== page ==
- You want a versatile lens that you can use for macro, portrait, semi-tele works, and everything else in between
- You don’t shoot fast moving objects most of the time
- You want a lens that excels in sharpness, colour, and contrast
- You don’t have a partner with violent tendency. No matter how nice this lens is, it is not worth your live. It is not funny to be killed by your partner just because you bought a fancy lens.

That concludes this rather long review and I hope you like the review. 6000+ words on this – it’s longer than most of my major essays back when I was still at Uni. Phew.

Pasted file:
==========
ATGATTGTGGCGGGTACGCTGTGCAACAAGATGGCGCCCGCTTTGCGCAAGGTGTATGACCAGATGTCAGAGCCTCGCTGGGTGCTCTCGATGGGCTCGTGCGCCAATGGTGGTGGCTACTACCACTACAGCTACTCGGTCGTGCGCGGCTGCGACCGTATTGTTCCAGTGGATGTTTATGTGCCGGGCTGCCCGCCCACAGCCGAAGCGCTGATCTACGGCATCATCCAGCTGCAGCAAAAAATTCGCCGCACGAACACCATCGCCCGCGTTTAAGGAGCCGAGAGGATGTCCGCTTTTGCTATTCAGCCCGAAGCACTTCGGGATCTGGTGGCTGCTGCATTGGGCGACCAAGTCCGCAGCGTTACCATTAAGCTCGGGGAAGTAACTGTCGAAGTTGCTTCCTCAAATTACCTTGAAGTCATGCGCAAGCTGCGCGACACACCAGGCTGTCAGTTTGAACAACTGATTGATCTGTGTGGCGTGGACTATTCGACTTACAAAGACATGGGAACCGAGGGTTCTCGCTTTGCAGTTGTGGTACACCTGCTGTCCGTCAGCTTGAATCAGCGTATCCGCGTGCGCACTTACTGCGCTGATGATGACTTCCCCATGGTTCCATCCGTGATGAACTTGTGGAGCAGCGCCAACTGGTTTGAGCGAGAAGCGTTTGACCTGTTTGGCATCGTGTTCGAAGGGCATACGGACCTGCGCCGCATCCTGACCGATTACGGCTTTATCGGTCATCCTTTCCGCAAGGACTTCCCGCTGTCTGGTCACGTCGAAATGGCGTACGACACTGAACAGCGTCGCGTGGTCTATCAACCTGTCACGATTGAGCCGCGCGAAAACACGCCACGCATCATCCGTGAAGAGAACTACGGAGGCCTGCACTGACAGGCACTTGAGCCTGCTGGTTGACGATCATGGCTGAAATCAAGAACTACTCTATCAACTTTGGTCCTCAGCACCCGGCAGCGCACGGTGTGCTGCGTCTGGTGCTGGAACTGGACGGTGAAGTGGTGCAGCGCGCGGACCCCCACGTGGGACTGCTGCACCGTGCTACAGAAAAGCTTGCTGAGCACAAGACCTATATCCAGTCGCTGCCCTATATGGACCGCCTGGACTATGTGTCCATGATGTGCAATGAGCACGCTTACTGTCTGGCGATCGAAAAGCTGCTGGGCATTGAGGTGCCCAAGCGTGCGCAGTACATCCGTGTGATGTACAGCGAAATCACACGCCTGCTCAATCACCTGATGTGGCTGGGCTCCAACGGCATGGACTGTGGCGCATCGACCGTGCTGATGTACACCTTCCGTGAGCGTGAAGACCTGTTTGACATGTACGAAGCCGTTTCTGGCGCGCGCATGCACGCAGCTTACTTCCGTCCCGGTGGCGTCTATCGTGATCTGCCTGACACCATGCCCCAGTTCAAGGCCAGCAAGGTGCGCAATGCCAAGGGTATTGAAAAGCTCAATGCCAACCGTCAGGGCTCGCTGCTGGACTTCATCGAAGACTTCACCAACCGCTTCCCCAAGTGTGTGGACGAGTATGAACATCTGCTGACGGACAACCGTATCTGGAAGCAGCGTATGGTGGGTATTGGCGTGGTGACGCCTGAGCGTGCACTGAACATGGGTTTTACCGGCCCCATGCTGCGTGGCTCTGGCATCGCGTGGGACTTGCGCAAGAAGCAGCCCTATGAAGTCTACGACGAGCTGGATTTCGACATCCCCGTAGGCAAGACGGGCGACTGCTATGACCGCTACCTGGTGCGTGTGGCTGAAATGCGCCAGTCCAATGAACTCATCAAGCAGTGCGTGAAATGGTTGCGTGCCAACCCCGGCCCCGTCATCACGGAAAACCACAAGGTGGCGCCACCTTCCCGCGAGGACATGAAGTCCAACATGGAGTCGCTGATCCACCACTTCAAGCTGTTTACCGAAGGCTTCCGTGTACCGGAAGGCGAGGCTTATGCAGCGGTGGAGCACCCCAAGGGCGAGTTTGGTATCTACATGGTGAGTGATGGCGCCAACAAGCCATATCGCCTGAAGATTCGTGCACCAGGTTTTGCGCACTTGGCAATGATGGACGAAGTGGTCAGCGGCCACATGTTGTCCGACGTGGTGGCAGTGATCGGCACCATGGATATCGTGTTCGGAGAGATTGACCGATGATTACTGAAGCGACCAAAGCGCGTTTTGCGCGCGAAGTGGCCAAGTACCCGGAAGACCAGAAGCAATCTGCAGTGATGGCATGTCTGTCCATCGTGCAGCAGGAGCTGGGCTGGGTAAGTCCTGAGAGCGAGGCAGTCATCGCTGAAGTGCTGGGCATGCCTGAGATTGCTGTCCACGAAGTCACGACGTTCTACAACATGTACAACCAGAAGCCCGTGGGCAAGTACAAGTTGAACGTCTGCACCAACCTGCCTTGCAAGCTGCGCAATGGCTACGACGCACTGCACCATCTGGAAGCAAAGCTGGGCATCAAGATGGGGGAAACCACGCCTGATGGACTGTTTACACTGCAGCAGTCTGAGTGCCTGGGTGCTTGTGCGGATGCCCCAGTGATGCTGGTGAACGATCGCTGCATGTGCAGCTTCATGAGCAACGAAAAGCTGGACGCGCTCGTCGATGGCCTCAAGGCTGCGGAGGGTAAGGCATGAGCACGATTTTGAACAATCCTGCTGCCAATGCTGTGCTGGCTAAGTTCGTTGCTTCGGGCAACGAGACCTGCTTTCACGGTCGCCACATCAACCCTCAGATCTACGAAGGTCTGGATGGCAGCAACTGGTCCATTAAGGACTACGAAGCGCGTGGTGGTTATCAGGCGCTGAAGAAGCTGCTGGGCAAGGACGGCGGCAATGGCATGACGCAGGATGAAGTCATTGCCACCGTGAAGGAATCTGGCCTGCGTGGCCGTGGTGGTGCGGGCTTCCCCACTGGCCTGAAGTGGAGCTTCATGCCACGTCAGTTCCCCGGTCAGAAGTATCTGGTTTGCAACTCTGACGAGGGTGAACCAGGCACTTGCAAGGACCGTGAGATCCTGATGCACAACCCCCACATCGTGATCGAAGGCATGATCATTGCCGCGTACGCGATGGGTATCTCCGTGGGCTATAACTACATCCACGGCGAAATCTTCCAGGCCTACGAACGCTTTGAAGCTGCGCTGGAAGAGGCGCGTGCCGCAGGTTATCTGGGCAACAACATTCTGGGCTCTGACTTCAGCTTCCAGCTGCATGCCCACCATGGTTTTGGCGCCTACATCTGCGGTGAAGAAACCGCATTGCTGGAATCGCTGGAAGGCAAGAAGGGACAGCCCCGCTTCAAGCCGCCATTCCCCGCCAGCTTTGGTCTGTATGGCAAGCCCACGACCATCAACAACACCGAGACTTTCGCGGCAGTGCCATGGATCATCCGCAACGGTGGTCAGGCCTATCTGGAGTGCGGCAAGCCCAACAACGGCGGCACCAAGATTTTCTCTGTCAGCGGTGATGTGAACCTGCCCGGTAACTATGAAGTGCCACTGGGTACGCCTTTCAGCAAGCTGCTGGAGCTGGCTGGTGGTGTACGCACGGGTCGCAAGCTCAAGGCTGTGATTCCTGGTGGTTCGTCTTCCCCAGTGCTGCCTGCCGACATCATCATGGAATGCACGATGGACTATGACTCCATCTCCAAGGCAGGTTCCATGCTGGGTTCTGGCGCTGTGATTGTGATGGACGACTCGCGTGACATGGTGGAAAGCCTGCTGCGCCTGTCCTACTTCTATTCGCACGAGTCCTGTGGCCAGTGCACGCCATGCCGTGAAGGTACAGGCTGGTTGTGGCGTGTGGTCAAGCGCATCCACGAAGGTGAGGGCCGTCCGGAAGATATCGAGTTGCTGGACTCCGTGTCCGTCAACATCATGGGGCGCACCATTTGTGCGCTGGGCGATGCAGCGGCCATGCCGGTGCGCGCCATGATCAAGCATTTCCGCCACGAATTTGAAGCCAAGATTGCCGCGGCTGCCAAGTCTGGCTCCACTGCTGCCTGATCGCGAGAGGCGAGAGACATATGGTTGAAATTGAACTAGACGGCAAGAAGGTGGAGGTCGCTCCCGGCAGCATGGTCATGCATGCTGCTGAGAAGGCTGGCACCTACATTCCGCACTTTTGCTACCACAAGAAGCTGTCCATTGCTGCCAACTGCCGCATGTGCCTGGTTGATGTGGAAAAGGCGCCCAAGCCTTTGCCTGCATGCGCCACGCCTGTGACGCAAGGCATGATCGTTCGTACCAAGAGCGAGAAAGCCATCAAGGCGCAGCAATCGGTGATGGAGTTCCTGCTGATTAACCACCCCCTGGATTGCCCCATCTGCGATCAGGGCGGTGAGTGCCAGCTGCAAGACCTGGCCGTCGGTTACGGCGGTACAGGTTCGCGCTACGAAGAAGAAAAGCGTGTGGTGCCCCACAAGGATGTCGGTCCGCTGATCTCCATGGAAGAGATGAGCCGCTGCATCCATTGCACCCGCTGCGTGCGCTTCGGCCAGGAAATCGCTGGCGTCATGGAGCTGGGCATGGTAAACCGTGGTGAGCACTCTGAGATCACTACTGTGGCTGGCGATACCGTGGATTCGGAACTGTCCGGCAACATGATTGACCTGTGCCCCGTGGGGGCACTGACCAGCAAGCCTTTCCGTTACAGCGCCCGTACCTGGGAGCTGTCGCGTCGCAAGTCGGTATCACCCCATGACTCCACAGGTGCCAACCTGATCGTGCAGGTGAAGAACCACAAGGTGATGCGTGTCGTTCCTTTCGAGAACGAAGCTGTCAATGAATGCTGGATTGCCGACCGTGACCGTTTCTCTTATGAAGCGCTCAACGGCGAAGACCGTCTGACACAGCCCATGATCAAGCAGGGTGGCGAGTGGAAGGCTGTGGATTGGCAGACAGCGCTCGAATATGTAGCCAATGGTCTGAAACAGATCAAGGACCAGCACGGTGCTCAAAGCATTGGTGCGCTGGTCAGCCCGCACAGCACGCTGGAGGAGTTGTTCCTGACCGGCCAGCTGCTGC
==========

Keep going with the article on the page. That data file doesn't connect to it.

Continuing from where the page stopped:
The rest of the photos below are the ones that I took using the lens, but if you see a picture of the lens itself, that means it was not taken with the lens, obviously.
Sorry that I don’t have striking photos yet, I just got this lens not long ago.

**** I support my growing lens addiction through this review. So if you find this review helpful, you can help me help you help me help you help me to donate some money for me so that I can continue my lens addiction. $5 is good but $10 doubles the joy. $25 will buy me a couple of Dominos Pizza delivered; $799 will buy me a new Zeiss 25mm. Send me a message when you are ready to donate and I will send you my details for you to donate your money. Don’t worry I won’t chop your dolla. Nah... Just kidding. If you like the review, just say thanks or tell other people about it. Oh, hope you liked the review! *******